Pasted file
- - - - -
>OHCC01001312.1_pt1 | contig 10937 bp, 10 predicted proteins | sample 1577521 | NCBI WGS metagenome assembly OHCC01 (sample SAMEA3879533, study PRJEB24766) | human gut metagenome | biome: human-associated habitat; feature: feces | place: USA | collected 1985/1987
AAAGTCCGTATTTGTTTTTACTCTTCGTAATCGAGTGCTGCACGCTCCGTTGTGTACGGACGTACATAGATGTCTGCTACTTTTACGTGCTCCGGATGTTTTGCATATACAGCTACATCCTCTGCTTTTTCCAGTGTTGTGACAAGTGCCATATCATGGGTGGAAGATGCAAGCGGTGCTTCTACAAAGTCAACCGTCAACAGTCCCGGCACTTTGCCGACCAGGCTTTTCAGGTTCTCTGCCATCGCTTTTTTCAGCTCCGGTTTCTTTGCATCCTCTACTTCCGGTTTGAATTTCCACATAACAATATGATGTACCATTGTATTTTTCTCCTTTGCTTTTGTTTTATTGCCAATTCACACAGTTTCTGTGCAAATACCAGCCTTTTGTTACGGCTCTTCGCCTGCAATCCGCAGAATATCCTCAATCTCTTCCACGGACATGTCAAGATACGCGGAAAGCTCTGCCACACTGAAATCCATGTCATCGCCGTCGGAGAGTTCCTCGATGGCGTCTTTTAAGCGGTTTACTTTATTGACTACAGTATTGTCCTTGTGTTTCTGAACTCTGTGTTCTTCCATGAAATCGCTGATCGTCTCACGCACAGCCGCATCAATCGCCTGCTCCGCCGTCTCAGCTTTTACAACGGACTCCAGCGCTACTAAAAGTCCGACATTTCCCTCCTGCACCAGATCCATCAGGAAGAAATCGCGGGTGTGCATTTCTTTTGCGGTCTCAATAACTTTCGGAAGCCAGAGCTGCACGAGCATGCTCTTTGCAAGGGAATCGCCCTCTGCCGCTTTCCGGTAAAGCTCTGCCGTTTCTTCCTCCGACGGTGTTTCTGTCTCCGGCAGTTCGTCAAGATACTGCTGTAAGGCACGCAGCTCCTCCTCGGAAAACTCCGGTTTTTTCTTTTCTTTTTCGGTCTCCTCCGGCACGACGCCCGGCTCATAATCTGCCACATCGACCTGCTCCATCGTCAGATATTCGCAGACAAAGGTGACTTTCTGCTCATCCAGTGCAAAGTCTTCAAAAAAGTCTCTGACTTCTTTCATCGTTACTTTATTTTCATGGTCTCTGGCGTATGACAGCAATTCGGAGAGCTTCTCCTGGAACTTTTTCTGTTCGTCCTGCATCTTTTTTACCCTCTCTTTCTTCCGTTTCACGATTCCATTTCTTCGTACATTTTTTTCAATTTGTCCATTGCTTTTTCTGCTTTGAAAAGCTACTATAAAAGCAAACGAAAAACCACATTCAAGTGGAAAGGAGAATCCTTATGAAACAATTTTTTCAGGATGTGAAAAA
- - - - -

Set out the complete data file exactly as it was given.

>OHCC01001312.1_pt1 | contig 10937 bp, 10 predicted proteins | sample 1577521 | NCBI WGS metagenome assembly OHCC01 (sample SAMEA3879533, study PRJEB24766) | human gut metagenome | biome: human-associated habitat; feature: feces | place: USA | collected 1985/1987
AAAGTCCGTATTTGTTTTTACTCTTCGTAATCGAGTGCTGCACGCTCCGTTGTGTACGGACGTACATAGATGTCTGCTACTTTTACGTGCTCCGGATGTTTTGCATATACAGCTACATCCTCTGCTTTTTCCAGTGTTGTGACAAGTGCCATATCATGGGTGGAAGATGCAAGCGGTGCTTCTACAAAGTCAACCGTCAACAGTCCCGGCACTTTGCCGACCAGGCTTTTCAGGTTCTCTGCCATCGCTTTTTTCAGCTCCGGTTTCTTTGCATCCTCTACTTCCGGTTTGAATTTCCACATAACAATATGATGTACCATTGTATTTTTCTCCTTTGCTTTTGTTTTATTGCCAATTCACACAGTTTCTGTGCAAATACCAGCCTTTTGTTACGGCTCTTCGCCTGCAATCCGCAGAATATCCTCAATCTCTTCCACGGACATGTCAAGATACGCGGAAAGCTCTGCCACACTGAAATCCATGTCATCGCCGTCGGAGAGTTCCTCGATGGCGTCTTTTAAGCGGTTTACTTTATTGACTACAGTATTGTCCTTGTGTTTCTGAACTCTGTGTTCTTCCATGAAATCGCTGATCGTCTCACGCACAGCCGCATCAATCGCCTGCTCCGCCGTCTCAGCTTTTACAACGGACTCCAGCGCTACTAAAAGTCCGACATTTCCCTCCTGCACCAGATCCATCAGGAAGAAATCGCGGGTGTGCATTTCTTTTGCGGTCTCAATAACTTTCGGAAGCCAGAGCTGCACGAGCATGCTCTTTGCAAGGGAATCGCCCTCTGCCGCTTTCCGGTAAAGCTCTGCCGTTTCTTCCTCCGACGGTGTTTCTGTCTCCGGCAGTTCGTCAAGATACTGCTGTAAGGCACGCAGCTCCTCCTCGGAAAACTCCGGTTTTTTCTTTTCTTTTTCGGTCTCCTCCGGCACGACGCCCGGCTCATAATCTGCCACATCGACCTGCTCCATCGTCAGATATTCGCAGACAAAGGTGACTTTCTGCTCATCCAGTGCAAAGTCTTCAAAAAAGTCTCTGACTTCTTTCATCGTTACTTTATTTTCATGGTCTCTGGCGTATGACAGCAATTCGGAGAGCTTCTCCTGGAACTTTTTCTGTTCGTCCTGCATCTTTTTTACCCTCTCTTTCTTCCGTTTCACGATTCCATTTCTTCGTACATTTTTTTCAATTTGTCCATTGCTTTTTCTGCTTTGAAAAGCTACTATAAAAGCAAACGAAAAACCACATTCAAGTGGAAAGGAGAATCCTTATGAAACAATTTTTTCAGGATGTGAAAAA